Following the news of how some pre-wedding photos of two teenagers who are set to get married floaded social media. The said couple being Aliyu, a 17-year-old boy and his 15-year-old fiancée, Aisha, released their pre-wedding photos ahead of their wedding coming up in the third week of April in Sokoto state. A TVC presenter, Akashat Ny’mat, has also trended online for her unpopular comments about the subject. She said early marriage should be encouraged should the kids involved start having sexual urges. According to her, it is the best alternatives. In her words: “The act is not necessarily ‘Islamic’. But when sexual urges start to come, one of the best alternatives is to allow them get married”
She went on: “If my daughter wants to marry at a young age, I would first have the necessary conversations with her to see if it is truly what she wants and also ensure that she is fit to some extent, but I wouldn’t stop her.”
Ediale Kingsley who shares same Alma Mater with Ny’mat, in an open letter to her encouraged the TVC presenter to keep speaking the truth even though it was unpopular. That even in the bible, it is written that it is better to be married than to burn. He then went on to narrate a story about a school mate called Yahaya Bilikisu, who would have probably still be alive if she had the early marriage treatment.
“Everything Yahaya Bilikisu didn’t have in the study section of her brain. She made up 10 times with her beauty. This girl was fine and fine was this girl.
“Shape of a goddess, smile of the sun, eyes of fairies and a skin that naturally glows. She was a light skinned girl. I was damn under her spell. Many times, I fought with my sit mates (guys) just to go sit close to Biliki.
“Biliki was milk to my soul. Childish love. The girl had my mumu button on her tongue. She looked like a Fulani girl. I never asked. I never got to know where she was from. I only knew at night I drew her face in the sky before I go to bed at Ojo Cantonment’s Officers Village — those days.
“I was in love and also infatuated. She was, I think, not sure, a Barracks babe. So she was street wiser. And naturally wilder. We talked dirty few times. Had lots of eye contacts. Had some careless body hugs. Holding hands was orgasm. By that I mean that was enough for me. It made my day when we did.
“After school hours, we had lots of laughs and plays in class. All this was happening as we prepared to go to SS3.
“And in the last lap of SS2, one boy who looked like a young Alaba trader came around. I think his name was Emeka or Chidi. He was in CDSS as an external student for the SS3 WAEC. But I still don’t know why he didn’t wait until SS3. Dude came in as a regular student in 3rd term of SS2.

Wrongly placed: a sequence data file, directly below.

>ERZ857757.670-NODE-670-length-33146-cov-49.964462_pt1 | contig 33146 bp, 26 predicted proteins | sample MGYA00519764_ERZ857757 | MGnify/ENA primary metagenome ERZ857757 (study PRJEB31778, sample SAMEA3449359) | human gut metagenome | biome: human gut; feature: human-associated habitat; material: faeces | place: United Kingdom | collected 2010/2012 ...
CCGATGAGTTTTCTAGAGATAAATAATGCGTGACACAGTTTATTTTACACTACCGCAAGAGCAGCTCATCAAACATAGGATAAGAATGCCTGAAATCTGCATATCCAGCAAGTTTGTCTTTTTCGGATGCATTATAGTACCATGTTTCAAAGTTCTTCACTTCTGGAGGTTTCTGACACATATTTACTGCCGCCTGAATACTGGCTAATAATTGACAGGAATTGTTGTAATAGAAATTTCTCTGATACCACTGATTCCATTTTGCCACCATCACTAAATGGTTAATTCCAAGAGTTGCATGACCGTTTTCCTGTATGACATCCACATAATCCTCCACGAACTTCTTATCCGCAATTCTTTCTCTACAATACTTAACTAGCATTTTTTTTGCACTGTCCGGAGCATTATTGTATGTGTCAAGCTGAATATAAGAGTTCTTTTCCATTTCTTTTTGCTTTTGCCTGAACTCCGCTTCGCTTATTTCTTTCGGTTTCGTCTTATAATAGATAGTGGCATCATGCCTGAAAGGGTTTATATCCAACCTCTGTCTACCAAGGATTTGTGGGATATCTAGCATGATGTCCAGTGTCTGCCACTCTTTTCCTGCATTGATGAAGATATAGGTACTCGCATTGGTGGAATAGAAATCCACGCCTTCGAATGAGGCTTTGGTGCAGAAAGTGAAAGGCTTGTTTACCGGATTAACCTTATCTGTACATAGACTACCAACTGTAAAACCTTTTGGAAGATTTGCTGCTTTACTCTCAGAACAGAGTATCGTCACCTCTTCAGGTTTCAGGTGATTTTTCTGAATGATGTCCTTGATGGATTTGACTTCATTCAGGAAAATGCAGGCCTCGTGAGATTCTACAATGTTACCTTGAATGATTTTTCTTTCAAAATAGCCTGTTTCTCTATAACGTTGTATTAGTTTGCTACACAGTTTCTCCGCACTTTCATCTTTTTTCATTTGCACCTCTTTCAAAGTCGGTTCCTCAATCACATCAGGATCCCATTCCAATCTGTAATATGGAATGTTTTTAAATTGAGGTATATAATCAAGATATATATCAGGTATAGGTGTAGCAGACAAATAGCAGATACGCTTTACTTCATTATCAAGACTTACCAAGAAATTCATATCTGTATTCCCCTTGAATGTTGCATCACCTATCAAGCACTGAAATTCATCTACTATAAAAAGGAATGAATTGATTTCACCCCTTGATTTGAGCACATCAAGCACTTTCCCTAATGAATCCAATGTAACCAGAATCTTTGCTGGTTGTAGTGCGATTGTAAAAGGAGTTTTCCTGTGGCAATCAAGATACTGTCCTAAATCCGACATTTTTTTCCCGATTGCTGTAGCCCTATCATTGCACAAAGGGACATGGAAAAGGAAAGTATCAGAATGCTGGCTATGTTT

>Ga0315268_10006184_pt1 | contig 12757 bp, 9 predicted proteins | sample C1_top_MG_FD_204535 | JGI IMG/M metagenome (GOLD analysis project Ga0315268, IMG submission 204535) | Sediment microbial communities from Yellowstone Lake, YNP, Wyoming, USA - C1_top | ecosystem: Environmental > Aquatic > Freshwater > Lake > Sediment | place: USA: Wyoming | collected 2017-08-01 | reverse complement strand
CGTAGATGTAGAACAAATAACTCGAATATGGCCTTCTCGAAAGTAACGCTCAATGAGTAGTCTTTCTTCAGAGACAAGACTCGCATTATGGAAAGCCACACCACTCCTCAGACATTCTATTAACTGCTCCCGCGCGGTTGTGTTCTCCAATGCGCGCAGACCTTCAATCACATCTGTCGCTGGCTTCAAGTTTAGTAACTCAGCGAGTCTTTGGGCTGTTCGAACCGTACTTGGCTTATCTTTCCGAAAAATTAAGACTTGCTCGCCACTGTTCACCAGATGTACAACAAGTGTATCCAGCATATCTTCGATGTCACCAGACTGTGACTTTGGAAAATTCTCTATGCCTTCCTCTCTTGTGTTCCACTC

“And that was what got my milk sour.
“I laughed with Biliki, Chidi tickled her. I looked at her eyes, he looked underneath her skirts. I held her hands, but dude got her pregnant!
“This was the beginning of a sad story. I never knew they had gone that deep.
“All I knew was the announcement of Bilikisu’s death. Apparently, he got her pregnant and they started taking harmful liquid to terminate the child. Their parents found out late, and before the real doctors could save her. She was gone.
“Why this story? I am saying this because people may not understand your latest opinion about that 17 and 15-year-old couple that got married recently.
“In that episode of TV’s Your View show. You said it was better for young lads of such ages to get married if their sex hormones are set at a raging mode. Perhaps I would have still had Bilikisu here if Chidi just married her then.
“We were young. We were kids. But they were of puberty age and already started exploiting their sexual prowesses.
“So I agree. It’s more honourable to marry early than to expose the body to sin and death. Especially when they can afford to shoulder the financial and emotional responsibilities that comes with marriage. Especially when it’s of their own free will. Especially when it’s not a case of one little girl marrying her father’s or grandfather’s age mate.
“So woman keep doing your good works. Keep preaching the word. Don’t stop. At times our views may not be the popular ones. I have learnt that we are here for a service and a duty. While my ink does justice to these matters, let your voice speak as well.
“I see a lot of people jumping on the subject and attacking you in a hurry. Most of them just read these sensationalized headlines and run off to post their conclusions. As if you said kids should be married off. You stated a situation and you even stretched that if it was your young child. You will talk her through. But if she really wants it, then so be it, better than fornication. But you know people will have their own version”.
Ediale also went on to note that he didnt tell the Yahaya story to mock the death but to honour her with the #IRememberYahayaBilikisu hashtag, “I had this in mind while I wrote the letter. It’s a sad one. But we must not allow her memory be buried because she made one mistake. It’s important to know that she lived a life. She was awesome. She was imperfect just like the rest of us and she was beautiful. Why do we want to bury the dead with their memories. I miss her. I never got to really know her. Her life story is better of as a message to inspire others for change than for us to be quiet about it. #IRememberBilikisu She lived a life”.